Institute wants equal conditions


Source: O Liberal, 17/02/2005

Emerson Kapaz, executive president of ETCORita Soares (From Panel Editoria) - Every minute and three seconds, formal Brazil sees about R $ 12,4 thousand running down the drain. Enough money, for example, to build a popular home. The data are from the Brazilian Institute of Ethics in Competition (ETCO) formed by companies in the beverage, fuel and cigarette sectors. ETCO's missions are to guarantee a level playing field between companies, to combat tax evasion, smuggling and counterfeiting of products. In addition to the sectors responsible for the creation of the Institute, the entity is now beginning to expand its scope of action by receiving support from companies in other sectors. Emerson Kapaz, executive president of ETCO, is well aware of the ways to improve the performance of companies in the social area. He was one of the founders of the Abrinq Foundation, which brings together the toy industries and combats child labor. He also helped found the Ethos Institute, which encourages companies to adopt social responsibility programs. In this interview with O LIBERAL, he talks about the cost of tax evasion for the country's economy, explains what favelization of companies is and ensures that acting within the law is a matter of survival for companies.                  

What will be ETCO's next step?

It will be the continuation of a study we carried out last year. A survey was conducted on the size of the informal economy in the country and the data are frightening. Around 40% of the economy is informal. This year, we are going to deepen the research in companies to really know what is happening.

What, in practice, is what you call the slumming of companies and how is it linked to the issue of informality?

It is a process that takes place in companies that start by not registering an employee, then evade tax and move towards a lack of total control. In the beginning, this may represent more money, but in the medium and long term, this company ends up being marginalized. He begins to undergo inspection, he becomes a victim of bribes, he cannot participate in credit programs or public competition. A marginal economy is created.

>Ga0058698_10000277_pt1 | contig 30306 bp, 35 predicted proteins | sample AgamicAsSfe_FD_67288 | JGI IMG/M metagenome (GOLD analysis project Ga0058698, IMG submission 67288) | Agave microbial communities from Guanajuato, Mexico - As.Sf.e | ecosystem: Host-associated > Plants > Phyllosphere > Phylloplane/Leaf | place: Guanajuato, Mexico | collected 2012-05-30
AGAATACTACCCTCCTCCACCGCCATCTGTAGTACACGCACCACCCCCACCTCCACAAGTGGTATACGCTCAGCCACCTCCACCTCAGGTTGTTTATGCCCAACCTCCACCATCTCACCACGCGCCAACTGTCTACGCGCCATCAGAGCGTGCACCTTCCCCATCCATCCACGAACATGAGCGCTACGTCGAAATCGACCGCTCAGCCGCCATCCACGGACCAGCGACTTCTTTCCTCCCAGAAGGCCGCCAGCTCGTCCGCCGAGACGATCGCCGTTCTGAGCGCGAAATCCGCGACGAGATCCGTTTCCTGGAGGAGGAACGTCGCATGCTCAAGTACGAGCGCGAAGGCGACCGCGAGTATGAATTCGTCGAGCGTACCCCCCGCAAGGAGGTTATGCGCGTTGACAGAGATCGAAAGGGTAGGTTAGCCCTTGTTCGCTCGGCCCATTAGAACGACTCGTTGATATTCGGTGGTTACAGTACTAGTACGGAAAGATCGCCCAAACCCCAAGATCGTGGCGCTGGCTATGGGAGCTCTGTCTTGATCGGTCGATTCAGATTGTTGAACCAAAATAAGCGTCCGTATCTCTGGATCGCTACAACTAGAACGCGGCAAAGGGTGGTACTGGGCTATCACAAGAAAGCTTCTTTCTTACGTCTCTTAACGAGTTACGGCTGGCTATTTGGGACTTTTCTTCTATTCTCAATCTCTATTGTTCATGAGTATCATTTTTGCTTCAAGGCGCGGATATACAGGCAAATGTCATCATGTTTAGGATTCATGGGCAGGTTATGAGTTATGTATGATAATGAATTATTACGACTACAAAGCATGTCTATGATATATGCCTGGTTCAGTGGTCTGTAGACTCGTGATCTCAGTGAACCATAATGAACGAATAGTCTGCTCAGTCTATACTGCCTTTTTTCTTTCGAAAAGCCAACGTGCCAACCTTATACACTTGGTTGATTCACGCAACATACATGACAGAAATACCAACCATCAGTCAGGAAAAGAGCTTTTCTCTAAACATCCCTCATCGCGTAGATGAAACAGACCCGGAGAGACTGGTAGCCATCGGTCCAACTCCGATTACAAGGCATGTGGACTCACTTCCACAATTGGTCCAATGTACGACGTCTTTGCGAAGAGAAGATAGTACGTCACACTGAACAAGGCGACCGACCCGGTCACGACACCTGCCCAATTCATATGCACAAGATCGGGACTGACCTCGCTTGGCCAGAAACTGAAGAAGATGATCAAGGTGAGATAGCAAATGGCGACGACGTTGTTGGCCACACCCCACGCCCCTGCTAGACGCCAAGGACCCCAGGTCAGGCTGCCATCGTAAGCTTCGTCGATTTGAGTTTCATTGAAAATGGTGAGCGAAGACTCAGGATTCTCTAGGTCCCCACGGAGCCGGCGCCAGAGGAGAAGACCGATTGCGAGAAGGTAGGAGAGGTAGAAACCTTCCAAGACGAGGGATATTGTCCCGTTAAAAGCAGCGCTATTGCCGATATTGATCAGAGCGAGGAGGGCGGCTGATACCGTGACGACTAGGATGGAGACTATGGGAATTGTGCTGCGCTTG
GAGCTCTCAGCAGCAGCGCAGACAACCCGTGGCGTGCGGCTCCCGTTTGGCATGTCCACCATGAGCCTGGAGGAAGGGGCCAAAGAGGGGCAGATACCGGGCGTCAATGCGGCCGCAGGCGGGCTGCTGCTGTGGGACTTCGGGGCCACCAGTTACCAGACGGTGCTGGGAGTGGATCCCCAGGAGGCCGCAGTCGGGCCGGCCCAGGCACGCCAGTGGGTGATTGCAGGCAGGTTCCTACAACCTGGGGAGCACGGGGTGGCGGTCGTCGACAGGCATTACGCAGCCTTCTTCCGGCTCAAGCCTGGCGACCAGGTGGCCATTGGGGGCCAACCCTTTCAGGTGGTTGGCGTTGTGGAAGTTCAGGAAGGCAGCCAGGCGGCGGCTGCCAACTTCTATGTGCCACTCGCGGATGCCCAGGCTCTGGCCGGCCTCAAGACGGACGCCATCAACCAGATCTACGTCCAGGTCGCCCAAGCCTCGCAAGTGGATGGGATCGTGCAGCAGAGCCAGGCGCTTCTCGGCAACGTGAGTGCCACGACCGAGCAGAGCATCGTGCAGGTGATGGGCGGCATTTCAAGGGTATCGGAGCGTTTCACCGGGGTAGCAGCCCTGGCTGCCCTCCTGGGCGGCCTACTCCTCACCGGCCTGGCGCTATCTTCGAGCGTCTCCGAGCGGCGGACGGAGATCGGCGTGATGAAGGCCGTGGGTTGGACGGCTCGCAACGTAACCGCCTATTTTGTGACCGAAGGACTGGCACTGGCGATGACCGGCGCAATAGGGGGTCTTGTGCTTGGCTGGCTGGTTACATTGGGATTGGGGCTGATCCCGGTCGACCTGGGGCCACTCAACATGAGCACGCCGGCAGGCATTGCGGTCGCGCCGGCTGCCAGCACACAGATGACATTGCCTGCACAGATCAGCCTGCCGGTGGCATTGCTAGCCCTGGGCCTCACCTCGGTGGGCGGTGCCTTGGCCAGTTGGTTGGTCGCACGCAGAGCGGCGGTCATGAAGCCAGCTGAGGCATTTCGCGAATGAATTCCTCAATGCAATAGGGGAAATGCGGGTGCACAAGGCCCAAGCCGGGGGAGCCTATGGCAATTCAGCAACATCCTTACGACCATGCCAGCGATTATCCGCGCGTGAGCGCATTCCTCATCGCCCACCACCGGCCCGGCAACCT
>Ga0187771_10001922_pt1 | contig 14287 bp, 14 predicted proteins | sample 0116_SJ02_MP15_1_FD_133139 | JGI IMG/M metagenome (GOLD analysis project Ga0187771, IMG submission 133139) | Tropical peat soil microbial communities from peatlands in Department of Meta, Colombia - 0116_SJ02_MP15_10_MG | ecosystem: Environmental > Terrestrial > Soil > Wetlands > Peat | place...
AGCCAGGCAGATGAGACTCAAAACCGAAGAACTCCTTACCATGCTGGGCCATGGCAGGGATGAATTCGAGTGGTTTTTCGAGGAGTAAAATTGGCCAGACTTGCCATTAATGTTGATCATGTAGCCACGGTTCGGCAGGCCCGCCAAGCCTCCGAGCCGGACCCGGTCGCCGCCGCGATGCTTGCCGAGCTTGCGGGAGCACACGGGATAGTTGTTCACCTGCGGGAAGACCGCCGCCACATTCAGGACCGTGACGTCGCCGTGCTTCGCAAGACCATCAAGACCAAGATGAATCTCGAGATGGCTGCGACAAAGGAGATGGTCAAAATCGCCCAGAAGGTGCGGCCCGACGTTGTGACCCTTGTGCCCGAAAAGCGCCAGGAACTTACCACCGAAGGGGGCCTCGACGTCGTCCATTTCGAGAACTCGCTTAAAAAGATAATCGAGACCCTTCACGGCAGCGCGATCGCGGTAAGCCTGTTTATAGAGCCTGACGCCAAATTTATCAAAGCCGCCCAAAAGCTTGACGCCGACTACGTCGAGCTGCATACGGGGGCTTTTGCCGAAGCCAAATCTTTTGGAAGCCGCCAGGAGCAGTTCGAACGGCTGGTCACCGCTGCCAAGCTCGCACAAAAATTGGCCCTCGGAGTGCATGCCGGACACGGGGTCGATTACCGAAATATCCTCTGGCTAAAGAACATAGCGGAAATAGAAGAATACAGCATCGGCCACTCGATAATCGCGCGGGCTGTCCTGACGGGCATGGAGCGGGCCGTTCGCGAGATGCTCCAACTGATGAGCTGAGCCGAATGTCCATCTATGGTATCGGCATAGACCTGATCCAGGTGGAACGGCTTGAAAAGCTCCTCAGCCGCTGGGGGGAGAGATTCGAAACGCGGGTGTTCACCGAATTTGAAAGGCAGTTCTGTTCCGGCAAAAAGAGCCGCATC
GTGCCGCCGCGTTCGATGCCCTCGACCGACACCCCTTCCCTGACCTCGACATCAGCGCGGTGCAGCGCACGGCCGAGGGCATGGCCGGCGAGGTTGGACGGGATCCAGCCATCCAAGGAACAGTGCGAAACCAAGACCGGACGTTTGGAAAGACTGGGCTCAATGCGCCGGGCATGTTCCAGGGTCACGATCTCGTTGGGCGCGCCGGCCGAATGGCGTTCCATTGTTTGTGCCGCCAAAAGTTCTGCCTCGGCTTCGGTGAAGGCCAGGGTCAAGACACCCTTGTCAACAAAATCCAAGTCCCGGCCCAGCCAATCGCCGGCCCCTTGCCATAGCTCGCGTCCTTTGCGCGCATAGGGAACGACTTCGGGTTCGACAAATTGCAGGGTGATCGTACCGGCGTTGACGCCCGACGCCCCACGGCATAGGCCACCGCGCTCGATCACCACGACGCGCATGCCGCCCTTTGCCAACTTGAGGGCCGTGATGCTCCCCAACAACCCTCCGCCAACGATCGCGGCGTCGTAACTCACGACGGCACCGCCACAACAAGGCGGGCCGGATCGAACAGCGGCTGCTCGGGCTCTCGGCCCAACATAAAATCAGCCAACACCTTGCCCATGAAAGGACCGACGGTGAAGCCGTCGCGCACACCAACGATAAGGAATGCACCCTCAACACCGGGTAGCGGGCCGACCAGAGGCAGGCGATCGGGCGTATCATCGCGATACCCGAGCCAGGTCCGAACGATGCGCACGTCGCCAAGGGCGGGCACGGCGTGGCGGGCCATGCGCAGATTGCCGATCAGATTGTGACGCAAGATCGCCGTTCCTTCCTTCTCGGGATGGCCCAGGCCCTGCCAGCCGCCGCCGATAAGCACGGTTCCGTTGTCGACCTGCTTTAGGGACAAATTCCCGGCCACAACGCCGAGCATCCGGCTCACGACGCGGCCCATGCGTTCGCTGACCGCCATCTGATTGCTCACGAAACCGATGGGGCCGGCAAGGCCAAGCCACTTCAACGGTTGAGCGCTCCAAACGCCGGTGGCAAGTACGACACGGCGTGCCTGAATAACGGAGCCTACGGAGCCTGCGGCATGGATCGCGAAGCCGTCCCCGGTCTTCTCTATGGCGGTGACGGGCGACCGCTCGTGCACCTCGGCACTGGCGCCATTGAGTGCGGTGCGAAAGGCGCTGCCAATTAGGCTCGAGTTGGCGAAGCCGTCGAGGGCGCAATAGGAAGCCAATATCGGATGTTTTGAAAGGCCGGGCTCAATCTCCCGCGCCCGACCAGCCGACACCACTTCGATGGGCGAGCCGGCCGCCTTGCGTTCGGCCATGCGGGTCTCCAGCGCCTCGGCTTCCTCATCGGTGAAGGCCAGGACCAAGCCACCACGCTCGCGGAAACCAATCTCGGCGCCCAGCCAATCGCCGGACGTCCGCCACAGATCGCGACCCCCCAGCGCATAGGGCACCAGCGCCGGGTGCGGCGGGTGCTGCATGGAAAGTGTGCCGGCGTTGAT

How does this favelization of companies affect the country's economy?

These companies start to compete unfairly with lower prices than those practiced by those who pay taxes. The result is that those who are regular cannot capitalize, invest, pay their workers better. The result is that the country's official income does not grow, productivity falls. The company that doesn't pay taxes doesn't have to worry about productivity because it works with ease. They bring down growth and investment.

Among the justifications of companies to evade is the country's high tax burden. What should be done in this regard?

The government needs to take the initiative to lower taxes to result in increased tax revenues. This has already been tested in São Paulo in the fuel sector, where there was a brutal tax evasion against a 25% ICMS (Tax on Circulation of Goods and Services). We did a job with the government that had the audacity to reduce this ICMS to 12% and, in doing so, made an agreement that the percentage would only be maintained if the collection increased. In the month following the reduction, tax revenues increased by 7%. In 12 months, official sales of hydrated alcohol increased 160% in São Paulo and the collection, 10%. The companies realized that it was not worth billing outside. This can be done with other sectors.

The federal government, however, seems to be against this concept of lowering taxes to collect more, so much so that last year the tax burden increased even more.